3. Inadequate market adoption by healthcare professionals (HCPs)

Inadequate market adoption by HCPs ranked as the third greatest challenge in launch success. Approximately half of the experts identified this area as having the highest impact, with 40% ranking it as having medium impact.

“Securing product adoption by HCPs is crucial for successful patient onboarding and product adoption, which requires precise segmentation and targeting of HCPs—and continued omnichannel engagement throughout the product journey,” the study authors wrote. “HCPs are increasingly interested in data and outcomes beyond the regulatory data filing package submission.”

The investigators further noted the importance of gaining the confidence of HCPs, which has become a greater challenge in recent years for field sales representatives. This is because reaching HCP targets via traditional communication channels has become more difficult in the post-COVID world.

“As a result, it is essential for manufacturers of biopharma products to seek and address gaps in their HCP engagement strategy and move away from relying on face-to-face as the primary means to engage, educate and activate HCPs,” they added. “In addition to earning the confidence of HCPs, launch success also hinges on engaging with and educating patients—and providing much-needed product support and assistance programs based on the complexity of the product and the disease area.”

To overcome these challenges, the experts suggest identifying the preferred channel of engagement for HCPs; developing reliable and meaningful content that provides education via a targeted and customized method; and prioritizing access for payers and patient support programs.

4. Field force effectiveness and efficiency challenges

Only 7% of experts ranked field force effectiveness and efficiency as having a high impact on missed launch forecasts; however, more than half ranked it as having medium impact. Although the COVID-19 pandemic has mostly passed, the study explains that HCPs are still largely demanding immediate, digital information and are still unable to meet reps face-to-face. To address this area, the study suggests finding a balanced strategy for deployment that emphasizes field force and digital tools to optimize promotional efforts, while improving efficiency.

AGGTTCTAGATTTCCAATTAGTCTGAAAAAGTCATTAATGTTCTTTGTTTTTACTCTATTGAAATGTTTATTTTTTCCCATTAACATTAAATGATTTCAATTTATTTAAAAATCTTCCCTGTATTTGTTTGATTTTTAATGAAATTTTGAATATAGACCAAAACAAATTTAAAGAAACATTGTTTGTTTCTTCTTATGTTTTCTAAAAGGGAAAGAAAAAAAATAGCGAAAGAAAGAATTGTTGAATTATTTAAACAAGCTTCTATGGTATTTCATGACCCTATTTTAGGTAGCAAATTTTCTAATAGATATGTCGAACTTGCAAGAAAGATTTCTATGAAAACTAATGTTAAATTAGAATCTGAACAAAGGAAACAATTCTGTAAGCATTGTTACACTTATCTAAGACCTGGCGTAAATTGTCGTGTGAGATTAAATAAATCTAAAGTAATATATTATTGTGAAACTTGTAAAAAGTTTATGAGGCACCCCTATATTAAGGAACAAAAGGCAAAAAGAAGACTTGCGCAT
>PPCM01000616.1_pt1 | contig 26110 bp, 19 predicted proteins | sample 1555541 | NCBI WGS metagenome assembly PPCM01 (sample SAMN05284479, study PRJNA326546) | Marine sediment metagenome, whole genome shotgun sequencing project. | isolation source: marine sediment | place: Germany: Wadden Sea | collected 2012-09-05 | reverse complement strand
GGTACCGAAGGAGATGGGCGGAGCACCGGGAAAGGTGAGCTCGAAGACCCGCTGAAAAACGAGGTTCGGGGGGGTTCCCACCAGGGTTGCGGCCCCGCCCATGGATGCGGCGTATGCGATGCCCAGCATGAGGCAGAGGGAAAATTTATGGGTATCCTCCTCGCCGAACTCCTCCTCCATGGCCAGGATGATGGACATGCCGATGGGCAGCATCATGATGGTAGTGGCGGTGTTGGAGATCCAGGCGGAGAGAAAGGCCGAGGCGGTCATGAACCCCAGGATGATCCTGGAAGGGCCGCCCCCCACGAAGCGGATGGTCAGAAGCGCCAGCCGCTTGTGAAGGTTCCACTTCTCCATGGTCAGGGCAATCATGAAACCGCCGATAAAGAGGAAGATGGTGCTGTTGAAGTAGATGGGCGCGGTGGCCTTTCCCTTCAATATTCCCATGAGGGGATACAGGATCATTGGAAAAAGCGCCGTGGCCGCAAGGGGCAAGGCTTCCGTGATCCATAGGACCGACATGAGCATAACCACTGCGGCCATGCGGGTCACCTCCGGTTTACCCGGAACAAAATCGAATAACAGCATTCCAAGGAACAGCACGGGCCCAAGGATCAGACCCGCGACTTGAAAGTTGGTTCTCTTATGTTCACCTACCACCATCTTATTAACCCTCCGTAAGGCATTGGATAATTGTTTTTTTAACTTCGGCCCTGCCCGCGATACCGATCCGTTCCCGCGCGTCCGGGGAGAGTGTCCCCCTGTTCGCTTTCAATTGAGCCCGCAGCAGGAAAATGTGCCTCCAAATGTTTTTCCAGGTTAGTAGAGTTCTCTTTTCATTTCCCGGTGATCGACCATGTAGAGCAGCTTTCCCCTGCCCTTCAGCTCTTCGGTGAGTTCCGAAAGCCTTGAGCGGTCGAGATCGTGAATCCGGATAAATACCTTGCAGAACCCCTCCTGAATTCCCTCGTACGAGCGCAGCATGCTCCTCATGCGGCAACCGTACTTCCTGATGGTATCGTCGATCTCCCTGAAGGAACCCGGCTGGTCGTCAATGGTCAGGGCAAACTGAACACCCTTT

5. Patient engagement and adoption issues

Rounding out the top five challenges is patient engagement and adoption issues. Sixty percent of the experts ranked this area as having a medium impact on missing launch forecasts. While patients will typically follow the advice of their physicians, rare disease areas require a greater emphasis on engagement.

“To successfully reach the desired patient population, manufacturers must comprehend the patient’s journey and their requirements, mapping out the path to diagnosis, reimbursement scenarios, and physician-referral dynamics,” the study authors wrote.

For this challenge, the experts suggest developing a cohesive patient engagement plan that includes HCPs and other key decision-makers, as well as using appropriate technology to engage patients through preferred channels.

The study concludes by stressing the importance of proactive planning and effective execution. It presents a plan that follows a “people, process, and capability” perspective for each key impact area that accounts for the viewpoints of the major stakeholders involved in the launch process.1

“On a broad level, biopharma companies must craft a comprehensive launch strategy that addresses the top obstacles that affect achieving a company’s revenue goals,” the study authors wrote. “Despite falling under discrete categories, these obstacles are consistently best addressed in prior phases of clinical and commercial development.”

For more information, visit www.indegene.com.

References

1. “Achieving product launch success in the biopharma industry,” Indegene, 2023

2. “Ready for launch: Reshaping pharma’s strategy in the next normal”, McKinsey, 2020